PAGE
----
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When I try asking this question on other websites I get massive downvotes and am told "We're not doing your homework. Use google." Also I sometimes get banned.

Anyways, I've searched tens of pages of google and still can't get a grasp on it.

There's the authentication part, where Radius access request, accept, reject, and challenge messages are sent. And then AFTER that the wireless AP and the supplicant negotiate the encryption key by first getting the Pairwise-Master Key (PMK) using the Pre-Shared Key (PSK), then generating the Pairwise-Transient Key (PTK)?

Are those the total steps? An image would really help.

Second question: In case both sides are using certificates (EAP-TLS) then how exactly is the PMK generated? There is no PSK with certificates.

Final question: I read on a security website that: "The weakness in the WPA2-PSK system is that the encrypted password is shared in what is known as the 4-way handshake". But in other websites I read that neither the PMK nor the PTK are ever sent during the handshake. So which is it?

  • Well, googling is not easy for technical knowledge , unless you know what keyword to use, i.e. WIFI handshake security packtpub.com/books/content/… – mootmoot Sep 13 '17 at 15:06
  • Yes but how does it happen in the case there's a radius server and you're using client certificates? – Newlo Newly Sep 13 '17 at 17:17
  • I think I already answered this: Check it out, and If not, I'll add another answer. – Azteca Sep 13 '17 at 23:12
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Below is the information on frame exchange which happens between Supplicant and NAS (Server)

EAP Handshake process

The cipher suite is the algorithm or hash technique which is accepted by both STA and AS used for generating MSK.

EAP Handshake Process About Certificate

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Second question: In case both sides are using certificates (EAP-TLS) then how exactly is the PMK generated? There is no PSK with certificates.

It is generated as random number, and every time it's different.

Final question: I read on a security website that: "The weakness in the WPA2-PSK system is that the encrypted password is shared in what is known as the 4-way handshake". But in other websites I read that neither the PMK nor the PTK are ever sent during the handshake. So which is it?

The PMK key is shared in hashed form. So it's possible to crack it with brute-force. It's salted with AP name.

  • The PMK is a random number? – Newlo Newly Sep 13 '17 at 20:41
  • @NewloNewly lol, no, It's not random, let me clarify some things. The PMK it's the first half (32 octets) of the MSK. The PMK it's shared from the RADIUS server to the AP, not to the client, since most of RADIUS server are connected though internal network (wired) it's you won't catch it through Wi-Fi-sniffing. – Azteca Sep 13 '17 at 23:20
  • @Azteca, the MSK/PMK is shared to both the NAS and the supplicant (i.e. client) by the RADIUS server. If this were not the case, then it would not be usable as the PMK. All common 802.11 EAP methods will use a TLS tunnel to encrypt the authentication and exchange of the MSK. – YLearn Oct 14 '17 at 2:37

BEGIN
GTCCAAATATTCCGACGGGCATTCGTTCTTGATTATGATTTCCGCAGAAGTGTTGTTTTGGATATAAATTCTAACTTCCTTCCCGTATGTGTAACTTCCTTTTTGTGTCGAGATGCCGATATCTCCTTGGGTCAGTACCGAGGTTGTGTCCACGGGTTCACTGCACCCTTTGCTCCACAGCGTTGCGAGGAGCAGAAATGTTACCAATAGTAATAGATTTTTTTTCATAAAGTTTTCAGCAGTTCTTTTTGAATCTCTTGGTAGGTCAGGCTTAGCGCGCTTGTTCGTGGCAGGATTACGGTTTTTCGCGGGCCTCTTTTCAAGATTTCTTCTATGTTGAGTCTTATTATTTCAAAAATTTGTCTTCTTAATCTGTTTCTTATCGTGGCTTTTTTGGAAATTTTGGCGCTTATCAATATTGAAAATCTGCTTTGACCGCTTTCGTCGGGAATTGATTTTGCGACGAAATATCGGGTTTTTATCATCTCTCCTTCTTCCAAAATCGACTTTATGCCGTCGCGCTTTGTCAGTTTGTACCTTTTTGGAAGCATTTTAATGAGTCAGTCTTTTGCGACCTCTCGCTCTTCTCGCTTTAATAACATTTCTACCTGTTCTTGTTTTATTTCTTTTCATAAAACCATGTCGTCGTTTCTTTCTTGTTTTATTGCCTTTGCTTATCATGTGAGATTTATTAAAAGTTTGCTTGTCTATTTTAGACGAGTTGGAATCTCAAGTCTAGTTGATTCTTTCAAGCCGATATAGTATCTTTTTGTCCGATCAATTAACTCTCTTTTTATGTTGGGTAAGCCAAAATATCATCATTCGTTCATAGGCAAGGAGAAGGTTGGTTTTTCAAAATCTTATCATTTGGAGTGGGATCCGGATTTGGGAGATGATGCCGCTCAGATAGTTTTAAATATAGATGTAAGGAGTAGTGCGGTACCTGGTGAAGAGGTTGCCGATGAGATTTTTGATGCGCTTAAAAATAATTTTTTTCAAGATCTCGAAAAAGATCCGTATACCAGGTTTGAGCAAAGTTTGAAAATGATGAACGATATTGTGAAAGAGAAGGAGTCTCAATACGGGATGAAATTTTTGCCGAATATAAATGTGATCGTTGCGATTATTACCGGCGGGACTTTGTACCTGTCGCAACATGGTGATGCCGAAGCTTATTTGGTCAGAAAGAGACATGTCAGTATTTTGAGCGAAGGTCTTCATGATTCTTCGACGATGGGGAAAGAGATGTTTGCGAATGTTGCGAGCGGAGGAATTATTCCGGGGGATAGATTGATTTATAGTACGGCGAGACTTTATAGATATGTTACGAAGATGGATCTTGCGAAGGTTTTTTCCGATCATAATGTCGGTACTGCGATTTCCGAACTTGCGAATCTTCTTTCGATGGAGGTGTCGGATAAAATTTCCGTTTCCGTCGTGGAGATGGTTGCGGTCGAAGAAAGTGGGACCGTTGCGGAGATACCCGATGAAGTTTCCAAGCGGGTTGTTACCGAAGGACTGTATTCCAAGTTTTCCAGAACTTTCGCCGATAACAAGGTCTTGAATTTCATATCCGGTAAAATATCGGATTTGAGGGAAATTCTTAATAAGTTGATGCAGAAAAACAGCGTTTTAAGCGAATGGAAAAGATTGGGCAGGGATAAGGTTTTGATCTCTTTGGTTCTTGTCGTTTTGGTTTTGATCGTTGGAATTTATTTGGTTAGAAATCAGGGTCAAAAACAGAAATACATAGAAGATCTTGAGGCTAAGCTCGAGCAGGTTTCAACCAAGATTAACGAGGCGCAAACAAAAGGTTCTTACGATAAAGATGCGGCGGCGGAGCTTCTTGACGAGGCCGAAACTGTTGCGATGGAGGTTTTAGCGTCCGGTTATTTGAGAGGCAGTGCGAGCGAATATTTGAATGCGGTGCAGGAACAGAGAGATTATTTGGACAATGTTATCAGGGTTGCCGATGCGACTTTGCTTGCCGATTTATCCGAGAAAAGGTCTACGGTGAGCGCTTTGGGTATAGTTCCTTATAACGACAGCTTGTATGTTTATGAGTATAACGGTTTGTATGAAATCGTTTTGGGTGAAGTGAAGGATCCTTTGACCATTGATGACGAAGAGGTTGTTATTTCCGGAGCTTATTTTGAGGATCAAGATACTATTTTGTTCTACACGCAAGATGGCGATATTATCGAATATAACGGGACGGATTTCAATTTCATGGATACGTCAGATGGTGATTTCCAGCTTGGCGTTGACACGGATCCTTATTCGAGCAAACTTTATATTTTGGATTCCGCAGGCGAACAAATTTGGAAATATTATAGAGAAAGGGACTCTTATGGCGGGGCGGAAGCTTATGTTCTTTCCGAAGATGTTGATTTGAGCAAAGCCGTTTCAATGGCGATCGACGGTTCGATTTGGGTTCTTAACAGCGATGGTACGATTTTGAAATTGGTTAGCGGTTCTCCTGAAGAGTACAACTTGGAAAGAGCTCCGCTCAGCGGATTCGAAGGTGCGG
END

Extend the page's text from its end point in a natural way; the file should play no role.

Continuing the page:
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Are those the total steps? An image would really help.

The process you detail isn't quite accurate. For one, WPA2-Enterprise doesn't make use of a PSK. Pre-shared keys are used by WPA2-Personal.

WPA2-Enterprise uses 802.1X to authenticate an device to the network. The protocol used by 802.1X is EAP (extensible authentication protocol) which is defined in RFC 3748.

EAP allows for a variety of different methods to authenticate; you reference EAP-TLS as an example which is defined by RFC 5216. Each EAP method is responsible for describing in their specification how the MSK is created. So the actual process can vary depending on the method used. You would have to reference the specification for each method you are interested in to determine exactly what is taking place.

No matter what process is used to create the MSK, this is provided to both the supplicant and the NAS during the EAP transaction and is the basis for the PMK used by 802.11.

In case both sides are using certificates (EAP-TLS) then how exactly is the PMK generated? There is no PSK with certificates.

I know I said it already, but there is no PSK involved. The PMK is generated from the EAP MSK and again the exact method of generating the MSK would be determined by the EAP method. Specifically, the PMK is the first 32 bytes of the MSK.

I read on a security website that: "The weakness in the WPA2-PSK system is that the encrypted password is shared in what is known as the 4-way handshake". But in other websites I read that neither the PMK nor the PTK are ever sent during the handshake. So which is it?

Neither the PMK, the PTK or the PSK is sent during the handshake. However, when you are using a PSK, the PSK is used to generate the PTK so any device that knows the PSK and captures the handshake can then also generate the PTK used and decrypt all the traffic.

With WPA2-Enterprise, the MSK for each EAP transaction should be "unique" to that exchange, so the PMK will be different each time a device connects and authenticates to the network. No other device has access to the MSK/PMK and as such even when the handshake is captured, they will not be able to realistically generate the PTK used or decrypt the traffic.

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